The employer brand space may still be in relative infancy, but thanks to recent business trends, it’s growing up fast. In 2021, 69 percent of businesses reported employer branding to be one of their top priorities. Accordingly, leaders are beginning to prioritize the need for a strong, lasting employer brand strategy to drive candidate attraction, worker retention, and employee engagement well into the future.
Interestingly, the evolution of employer branding goes beyond the traditional concept of marketing. Audiences are now demanding more authenticity and evidence of real change from the brands they support. Additionally, 91 percent of job seekers research an employer’s brand before choosing to apply. As such, an emphasis on employer branding can be a powerful marketing strategy, as consumers often have high expectations and needs that must be met before exercising their purchasing power.
Case in point: Years ago, consumers bought Coca-Cola simply because the products were advertised as “cool and unique.” No longer. Now, consumers are more inclined to choose Coca-Cola products because the company aligns with their lifestyles, identities, and beliefs. In other words, consumers want more than just a “unique” product; they want a brand that meets their expectations.
Employer branding is similar in that instead of telling people to apply for or work at a company simply because it’s the smart thing to do, successful employers are wooing job seekers by touting the three C’s they offer: culture, career catalyst opportunities and citizenship. It’s essentially a move from storytelling to story “doing.”
Take Patagonia’s reputation for true citizenship, for instance. The brand doesn’t just say it’s making the world a better place; it backs up its powerful words with equally powerful actions. Recently, Patagonia pledged to bail out employees arrested at protests amid the overturning of Roe v. Wade. As a result, every candidate who applies for a position with Patagonia knows what to expect because the employer brand is specific, well-known, and actionable.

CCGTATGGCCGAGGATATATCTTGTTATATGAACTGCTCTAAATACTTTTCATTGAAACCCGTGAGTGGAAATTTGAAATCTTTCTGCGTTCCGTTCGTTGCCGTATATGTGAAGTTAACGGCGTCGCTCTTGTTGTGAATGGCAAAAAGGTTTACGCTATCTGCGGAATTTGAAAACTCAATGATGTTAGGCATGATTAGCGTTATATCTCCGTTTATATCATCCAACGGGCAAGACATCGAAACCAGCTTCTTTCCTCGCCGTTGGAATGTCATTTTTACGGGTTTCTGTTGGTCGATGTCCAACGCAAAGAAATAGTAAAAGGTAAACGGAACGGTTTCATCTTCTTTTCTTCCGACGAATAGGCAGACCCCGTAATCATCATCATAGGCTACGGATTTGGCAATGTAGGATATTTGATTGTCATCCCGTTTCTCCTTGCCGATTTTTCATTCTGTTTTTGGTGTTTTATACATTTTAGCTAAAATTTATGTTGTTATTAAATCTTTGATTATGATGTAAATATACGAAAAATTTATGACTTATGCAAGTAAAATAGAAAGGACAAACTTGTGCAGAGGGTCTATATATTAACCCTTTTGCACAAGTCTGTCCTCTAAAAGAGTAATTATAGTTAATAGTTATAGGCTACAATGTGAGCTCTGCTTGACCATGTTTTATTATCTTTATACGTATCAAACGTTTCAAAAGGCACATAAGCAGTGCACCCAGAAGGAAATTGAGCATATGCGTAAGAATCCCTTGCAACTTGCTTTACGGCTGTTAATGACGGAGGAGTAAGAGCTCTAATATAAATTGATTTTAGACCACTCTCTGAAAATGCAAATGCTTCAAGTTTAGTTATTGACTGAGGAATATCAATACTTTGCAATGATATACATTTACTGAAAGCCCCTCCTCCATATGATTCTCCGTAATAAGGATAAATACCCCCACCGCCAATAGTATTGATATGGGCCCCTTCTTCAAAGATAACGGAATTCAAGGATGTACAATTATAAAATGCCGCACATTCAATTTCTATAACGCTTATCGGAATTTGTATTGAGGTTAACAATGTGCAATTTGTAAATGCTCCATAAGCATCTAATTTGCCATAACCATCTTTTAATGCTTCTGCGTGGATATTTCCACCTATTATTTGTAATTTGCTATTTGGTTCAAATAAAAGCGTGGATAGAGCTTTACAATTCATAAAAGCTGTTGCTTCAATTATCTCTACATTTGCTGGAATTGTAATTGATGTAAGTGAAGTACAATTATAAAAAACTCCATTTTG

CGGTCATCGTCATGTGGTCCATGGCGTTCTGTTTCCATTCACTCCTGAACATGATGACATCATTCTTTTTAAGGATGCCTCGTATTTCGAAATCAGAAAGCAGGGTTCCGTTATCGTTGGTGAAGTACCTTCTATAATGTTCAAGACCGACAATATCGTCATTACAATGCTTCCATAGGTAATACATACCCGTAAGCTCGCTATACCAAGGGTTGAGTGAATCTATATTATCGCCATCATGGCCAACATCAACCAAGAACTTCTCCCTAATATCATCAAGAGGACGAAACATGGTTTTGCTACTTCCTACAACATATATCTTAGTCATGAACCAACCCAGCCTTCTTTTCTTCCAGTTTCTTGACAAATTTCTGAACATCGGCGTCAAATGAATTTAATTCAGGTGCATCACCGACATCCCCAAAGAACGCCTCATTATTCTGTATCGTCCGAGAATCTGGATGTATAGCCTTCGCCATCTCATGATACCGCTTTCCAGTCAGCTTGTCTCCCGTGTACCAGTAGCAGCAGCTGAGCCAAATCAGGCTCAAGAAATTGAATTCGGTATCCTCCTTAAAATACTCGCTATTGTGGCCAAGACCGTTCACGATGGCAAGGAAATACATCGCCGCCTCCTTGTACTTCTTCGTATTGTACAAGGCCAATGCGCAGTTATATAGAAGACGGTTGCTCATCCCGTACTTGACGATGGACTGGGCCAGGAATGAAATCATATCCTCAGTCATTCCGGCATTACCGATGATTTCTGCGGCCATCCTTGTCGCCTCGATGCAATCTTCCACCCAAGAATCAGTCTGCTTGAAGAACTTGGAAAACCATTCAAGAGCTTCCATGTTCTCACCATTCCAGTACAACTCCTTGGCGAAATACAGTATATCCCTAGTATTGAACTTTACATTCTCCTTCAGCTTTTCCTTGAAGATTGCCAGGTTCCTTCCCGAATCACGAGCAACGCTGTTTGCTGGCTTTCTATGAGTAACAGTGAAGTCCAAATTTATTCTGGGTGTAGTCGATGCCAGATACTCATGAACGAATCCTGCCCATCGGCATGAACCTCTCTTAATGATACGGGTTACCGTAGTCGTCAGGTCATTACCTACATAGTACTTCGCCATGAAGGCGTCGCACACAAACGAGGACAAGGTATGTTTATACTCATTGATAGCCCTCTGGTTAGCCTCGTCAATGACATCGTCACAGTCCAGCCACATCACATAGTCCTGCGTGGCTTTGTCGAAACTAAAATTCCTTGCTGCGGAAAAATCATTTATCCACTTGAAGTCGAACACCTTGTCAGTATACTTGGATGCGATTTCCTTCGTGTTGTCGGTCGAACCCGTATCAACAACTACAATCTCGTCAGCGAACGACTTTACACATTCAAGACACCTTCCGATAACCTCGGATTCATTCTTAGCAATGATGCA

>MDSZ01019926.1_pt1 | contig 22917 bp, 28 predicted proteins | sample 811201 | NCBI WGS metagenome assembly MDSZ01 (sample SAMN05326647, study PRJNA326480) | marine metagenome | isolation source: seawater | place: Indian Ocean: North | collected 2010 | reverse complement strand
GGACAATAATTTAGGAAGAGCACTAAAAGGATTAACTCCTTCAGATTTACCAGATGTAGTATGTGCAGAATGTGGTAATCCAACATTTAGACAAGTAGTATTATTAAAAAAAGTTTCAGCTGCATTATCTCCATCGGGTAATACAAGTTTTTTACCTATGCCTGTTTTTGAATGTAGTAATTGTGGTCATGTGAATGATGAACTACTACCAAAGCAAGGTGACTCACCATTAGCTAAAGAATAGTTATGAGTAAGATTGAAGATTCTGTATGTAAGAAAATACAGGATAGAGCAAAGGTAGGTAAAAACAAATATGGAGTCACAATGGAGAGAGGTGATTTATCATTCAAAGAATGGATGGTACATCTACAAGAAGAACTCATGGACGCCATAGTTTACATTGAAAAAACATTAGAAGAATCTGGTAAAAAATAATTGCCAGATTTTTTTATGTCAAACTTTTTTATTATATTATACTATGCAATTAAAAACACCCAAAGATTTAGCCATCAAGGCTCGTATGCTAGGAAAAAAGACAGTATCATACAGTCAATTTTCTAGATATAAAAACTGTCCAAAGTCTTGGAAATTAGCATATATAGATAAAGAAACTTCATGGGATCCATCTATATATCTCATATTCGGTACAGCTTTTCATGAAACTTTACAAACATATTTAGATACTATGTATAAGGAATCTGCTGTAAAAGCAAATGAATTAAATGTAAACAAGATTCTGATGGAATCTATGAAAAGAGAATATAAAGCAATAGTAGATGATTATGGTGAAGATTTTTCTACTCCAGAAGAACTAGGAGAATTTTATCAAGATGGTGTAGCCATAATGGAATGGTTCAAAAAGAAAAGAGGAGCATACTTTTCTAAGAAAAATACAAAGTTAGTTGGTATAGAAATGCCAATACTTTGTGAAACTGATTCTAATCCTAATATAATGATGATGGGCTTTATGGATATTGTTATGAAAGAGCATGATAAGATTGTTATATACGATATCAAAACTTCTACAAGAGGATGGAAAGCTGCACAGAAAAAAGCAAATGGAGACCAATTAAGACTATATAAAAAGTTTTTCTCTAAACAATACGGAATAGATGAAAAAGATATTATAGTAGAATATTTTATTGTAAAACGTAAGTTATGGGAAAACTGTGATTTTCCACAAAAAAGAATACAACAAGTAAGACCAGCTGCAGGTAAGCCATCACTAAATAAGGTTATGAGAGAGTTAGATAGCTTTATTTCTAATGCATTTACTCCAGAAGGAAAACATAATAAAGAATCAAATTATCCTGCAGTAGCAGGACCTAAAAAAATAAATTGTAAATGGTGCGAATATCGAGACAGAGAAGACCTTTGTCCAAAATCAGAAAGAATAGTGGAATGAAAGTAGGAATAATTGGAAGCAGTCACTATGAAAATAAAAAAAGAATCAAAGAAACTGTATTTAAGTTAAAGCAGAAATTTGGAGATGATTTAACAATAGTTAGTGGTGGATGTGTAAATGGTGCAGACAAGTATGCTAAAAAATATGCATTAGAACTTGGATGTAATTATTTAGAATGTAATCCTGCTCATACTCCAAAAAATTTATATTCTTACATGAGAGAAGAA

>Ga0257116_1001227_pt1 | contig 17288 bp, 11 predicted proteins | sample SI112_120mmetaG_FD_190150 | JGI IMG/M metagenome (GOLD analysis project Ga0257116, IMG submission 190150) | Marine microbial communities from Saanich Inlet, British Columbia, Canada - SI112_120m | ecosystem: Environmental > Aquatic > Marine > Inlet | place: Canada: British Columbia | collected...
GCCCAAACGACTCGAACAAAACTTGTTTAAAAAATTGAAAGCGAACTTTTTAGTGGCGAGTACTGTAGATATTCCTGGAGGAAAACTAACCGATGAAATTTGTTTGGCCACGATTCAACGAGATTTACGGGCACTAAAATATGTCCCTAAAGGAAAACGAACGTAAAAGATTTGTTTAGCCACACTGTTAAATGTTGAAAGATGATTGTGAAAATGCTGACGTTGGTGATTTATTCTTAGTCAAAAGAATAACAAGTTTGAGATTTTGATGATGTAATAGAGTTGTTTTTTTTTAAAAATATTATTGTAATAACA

Moving Toward Employer Branding Adolescence
So what does the next step look like if employer branding is beginning to mature? One major employer brand strategy is focusing on alumni. For years, corporate alumni have been ignored in favor of job applicants and team members. And there’s no mistaking the importance of the candidate and employee experience. However, alumni have a place in the employer brand because they can fully articulate what it feels like to work at a company even after leaving.
It’s worth noting that alumni represent an enormous, growing community. People leave organizations all the time for many different reasons. What they say about their former employers matters, as top candidates will often use alumni reviews to make their employment decisions. Consequently, organizations need to make investments in their alumni populations now. This is a long-term play that will pay off five or more years down the line.
Another trending element of employer brand strategy development is figuring out what areas to focus on based on the stage of the organization. For example, a young startup needs to concentrate resources on employer brand research, validation, and improvements, whereas a mid-level company can be more . Knowing where a company is on the growth curve can serve as a starting point for building an employer brand or molding one that has already taken shape.